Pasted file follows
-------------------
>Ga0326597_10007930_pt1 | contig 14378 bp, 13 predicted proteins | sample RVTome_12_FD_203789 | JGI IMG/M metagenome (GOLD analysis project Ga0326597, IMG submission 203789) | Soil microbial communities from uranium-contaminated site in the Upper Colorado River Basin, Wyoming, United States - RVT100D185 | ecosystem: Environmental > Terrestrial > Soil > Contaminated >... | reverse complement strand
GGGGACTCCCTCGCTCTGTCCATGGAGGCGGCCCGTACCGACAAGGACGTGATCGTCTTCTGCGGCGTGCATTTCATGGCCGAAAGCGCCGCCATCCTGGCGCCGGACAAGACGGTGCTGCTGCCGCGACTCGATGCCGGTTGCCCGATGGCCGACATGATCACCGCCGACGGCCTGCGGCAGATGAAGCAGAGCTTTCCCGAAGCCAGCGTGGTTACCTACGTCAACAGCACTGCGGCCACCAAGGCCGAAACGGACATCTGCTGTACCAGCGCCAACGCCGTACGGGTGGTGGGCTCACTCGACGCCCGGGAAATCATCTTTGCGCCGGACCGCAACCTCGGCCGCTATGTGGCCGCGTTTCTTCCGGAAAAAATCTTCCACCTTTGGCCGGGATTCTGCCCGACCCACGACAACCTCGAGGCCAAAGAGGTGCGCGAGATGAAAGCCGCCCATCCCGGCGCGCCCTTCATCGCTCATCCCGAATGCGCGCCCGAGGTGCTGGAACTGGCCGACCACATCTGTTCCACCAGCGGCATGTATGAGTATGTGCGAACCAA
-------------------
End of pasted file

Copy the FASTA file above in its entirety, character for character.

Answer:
>Ga0326597_10007930_pt1 | contig 14378 bp, 13 predicted proteins | sample RVTome_12_FD_203789 | JGI IMG/M metagenome (GOLD analysis project Ga0326597, IMG submission 203789) | Soil microbial communities from uranium-contaminated site in the Upper Colorado River Basin, Wyoming, United States - RVT100D185 | ecosystem: Environmental > Terrestrial > Soil > Contaminated >... | reverse complement strand
GGGGACTCCCTCGCTCTGTCCATGGAGGCGGCCCGTACCGACAAGGACGTGATCGTCTTCTGCGGCGTGCATTTCATGGCCGAAAGCGCCGCCATCCTGGCGCCGGACAAGACGGTGCTGCTGCCGCGACTCGATGCCGGTTGCCCGATGGCCGACATGATCACCGCCGACGGCCTGCGGCAGATGAAGCAGAGCTTTCCCGAAGCCAGCGTGGTTACCTACGTCAACAGCACTGCGGCCACCAAGGCCGAAACGGACATCTGCTGTACCAGCGCCAACGCCGTACGGGTGGTGGGCTCACTCGACGCCCGGGAAATCATCTTTGCGCCGGACCGCAACCTCGGCCGCTATGTGGCCGCGTTTCTTCCGGAAAAAATCTTCCACCTTTGGCCGGGATTCTGCCCGACCCACGACAACCTCGAGGCCAAAGAGGTGCGCGAGATGAAAGCCGCCCATCCCGGCGCGCCCTTCATCGCTCATCCCGAATGCGCGCCCGAGGTGCTGGAACTGGCCGACCACATCTGTTCCACCAGCGGCATGTATGAGTATGTGCGAACCAA